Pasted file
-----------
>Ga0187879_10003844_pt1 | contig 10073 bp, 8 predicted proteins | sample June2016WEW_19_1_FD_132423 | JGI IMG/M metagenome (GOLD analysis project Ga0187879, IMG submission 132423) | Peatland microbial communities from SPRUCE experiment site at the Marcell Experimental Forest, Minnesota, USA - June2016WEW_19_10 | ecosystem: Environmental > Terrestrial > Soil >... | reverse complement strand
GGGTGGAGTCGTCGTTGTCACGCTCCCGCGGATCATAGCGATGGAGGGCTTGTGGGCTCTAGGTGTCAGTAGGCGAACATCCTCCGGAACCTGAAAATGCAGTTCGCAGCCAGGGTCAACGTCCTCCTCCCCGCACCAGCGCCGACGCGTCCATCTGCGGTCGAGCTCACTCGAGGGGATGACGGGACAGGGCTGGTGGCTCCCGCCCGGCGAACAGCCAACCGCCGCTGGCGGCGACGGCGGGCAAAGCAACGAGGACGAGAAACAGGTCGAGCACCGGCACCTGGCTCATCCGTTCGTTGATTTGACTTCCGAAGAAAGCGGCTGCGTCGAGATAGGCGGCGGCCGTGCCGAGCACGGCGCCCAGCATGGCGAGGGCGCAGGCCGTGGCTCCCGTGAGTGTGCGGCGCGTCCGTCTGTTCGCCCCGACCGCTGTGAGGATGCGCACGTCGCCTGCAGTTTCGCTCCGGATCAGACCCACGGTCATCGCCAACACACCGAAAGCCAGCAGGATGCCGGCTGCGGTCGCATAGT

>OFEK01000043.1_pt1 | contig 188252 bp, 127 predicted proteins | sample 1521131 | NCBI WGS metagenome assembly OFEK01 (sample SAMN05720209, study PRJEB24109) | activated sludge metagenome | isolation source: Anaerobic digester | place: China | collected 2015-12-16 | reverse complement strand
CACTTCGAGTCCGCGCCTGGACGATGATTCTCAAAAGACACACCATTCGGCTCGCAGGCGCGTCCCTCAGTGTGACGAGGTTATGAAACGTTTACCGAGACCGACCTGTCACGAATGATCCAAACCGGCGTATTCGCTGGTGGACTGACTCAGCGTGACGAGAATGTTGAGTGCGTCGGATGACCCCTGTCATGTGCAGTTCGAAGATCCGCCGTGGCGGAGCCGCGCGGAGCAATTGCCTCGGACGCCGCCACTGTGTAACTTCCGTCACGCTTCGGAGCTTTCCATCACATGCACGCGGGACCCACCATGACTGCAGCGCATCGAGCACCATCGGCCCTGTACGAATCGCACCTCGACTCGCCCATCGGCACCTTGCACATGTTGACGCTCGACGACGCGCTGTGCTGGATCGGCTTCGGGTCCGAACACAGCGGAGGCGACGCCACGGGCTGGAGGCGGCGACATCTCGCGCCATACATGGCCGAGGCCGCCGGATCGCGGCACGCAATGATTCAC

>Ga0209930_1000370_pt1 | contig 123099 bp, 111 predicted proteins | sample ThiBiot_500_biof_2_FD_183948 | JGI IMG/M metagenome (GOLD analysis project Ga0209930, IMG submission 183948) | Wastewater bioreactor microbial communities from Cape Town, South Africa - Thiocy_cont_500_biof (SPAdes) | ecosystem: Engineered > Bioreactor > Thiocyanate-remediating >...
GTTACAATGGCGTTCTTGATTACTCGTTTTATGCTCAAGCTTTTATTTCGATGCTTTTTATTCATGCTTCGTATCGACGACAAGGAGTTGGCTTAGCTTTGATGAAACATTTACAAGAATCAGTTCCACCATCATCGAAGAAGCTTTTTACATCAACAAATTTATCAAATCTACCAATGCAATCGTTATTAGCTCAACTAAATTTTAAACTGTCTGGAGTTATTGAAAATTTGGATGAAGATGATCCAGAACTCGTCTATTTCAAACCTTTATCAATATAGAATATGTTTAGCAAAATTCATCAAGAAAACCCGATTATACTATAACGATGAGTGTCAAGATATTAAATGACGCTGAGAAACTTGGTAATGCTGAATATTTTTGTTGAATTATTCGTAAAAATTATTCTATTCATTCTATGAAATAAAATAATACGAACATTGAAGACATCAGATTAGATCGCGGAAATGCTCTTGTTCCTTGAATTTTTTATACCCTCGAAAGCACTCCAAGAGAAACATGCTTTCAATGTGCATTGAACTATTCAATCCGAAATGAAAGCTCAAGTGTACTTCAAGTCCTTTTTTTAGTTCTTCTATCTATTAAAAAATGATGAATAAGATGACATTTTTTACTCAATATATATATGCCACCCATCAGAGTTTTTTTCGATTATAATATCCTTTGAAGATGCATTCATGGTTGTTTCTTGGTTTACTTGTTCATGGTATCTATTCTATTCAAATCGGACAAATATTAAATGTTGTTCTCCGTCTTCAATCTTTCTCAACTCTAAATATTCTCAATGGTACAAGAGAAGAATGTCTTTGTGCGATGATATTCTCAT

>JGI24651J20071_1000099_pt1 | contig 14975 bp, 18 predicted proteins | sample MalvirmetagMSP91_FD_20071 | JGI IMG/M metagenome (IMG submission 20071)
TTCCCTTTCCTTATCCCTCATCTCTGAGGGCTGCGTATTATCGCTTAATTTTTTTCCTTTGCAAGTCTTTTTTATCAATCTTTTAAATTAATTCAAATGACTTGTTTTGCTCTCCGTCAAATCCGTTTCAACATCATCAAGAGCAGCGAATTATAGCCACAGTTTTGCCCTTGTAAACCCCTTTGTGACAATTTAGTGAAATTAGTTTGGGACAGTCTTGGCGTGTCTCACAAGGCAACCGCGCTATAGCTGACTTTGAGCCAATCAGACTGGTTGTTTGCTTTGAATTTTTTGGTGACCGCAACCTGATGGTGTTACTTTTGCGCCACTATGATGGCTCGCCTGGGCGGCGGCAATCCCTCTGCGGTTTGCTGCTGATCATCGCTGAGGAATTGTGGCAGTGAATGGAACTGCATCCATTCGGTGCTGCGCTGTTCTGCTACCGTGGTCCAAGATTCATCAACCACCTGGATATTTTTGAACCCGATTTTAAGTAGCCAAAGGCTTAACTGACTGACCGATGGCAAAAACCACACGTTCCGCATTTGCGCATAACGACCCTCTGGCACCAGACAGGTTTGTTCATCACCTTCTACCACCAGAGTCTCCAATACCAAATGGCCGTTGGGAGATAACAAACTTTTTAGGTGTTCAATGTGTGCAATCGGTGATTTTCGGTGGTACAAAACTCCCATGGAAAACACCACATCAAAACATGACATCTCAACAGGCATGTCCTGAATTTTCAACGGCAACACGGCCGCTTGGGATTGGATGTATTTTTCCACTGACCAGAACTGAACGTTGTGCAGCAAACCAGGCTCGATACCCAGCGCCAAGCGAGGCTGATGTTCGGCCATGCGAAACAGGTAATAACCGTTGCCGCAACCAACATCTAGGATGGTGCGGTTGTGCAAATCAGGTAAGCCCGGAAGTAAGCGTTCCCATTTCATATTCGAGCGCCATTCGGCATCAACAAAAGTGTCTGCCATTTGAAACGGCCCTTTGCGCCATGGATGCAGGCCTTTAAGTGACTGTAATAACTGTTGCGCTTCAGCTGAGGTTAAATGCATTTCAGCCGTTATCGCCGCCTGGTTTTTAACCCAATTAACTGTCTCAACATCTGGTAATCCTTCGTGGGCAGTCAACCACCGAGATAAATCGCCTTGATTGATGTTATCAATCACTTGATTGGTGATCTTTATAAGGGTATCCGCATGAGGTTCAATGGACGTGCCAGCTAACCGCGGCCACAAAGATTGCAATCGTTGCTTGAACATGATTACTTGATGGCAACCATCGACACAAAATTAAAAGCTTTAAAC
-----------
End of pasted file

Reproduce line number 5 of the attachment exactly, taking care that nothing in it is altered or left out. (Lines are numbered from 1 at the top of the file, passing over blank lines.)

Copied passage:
>Ga0209930_1000370_pt1 | contig 123099 bp, 111 predicted proteins | sample ThiBiot_500_biof_2_FD_183948 | JGI IMG/M metagenome (GOLD analysis project Ga0209930, IMG submission 183948) | Wastewater bioreactor microbial communities from Cape Town, South Africa - Thiocy_cont_500_biof (SPAdes) | ecosystem: Engineered > Bioreactor > Thiocyanate-remediating >...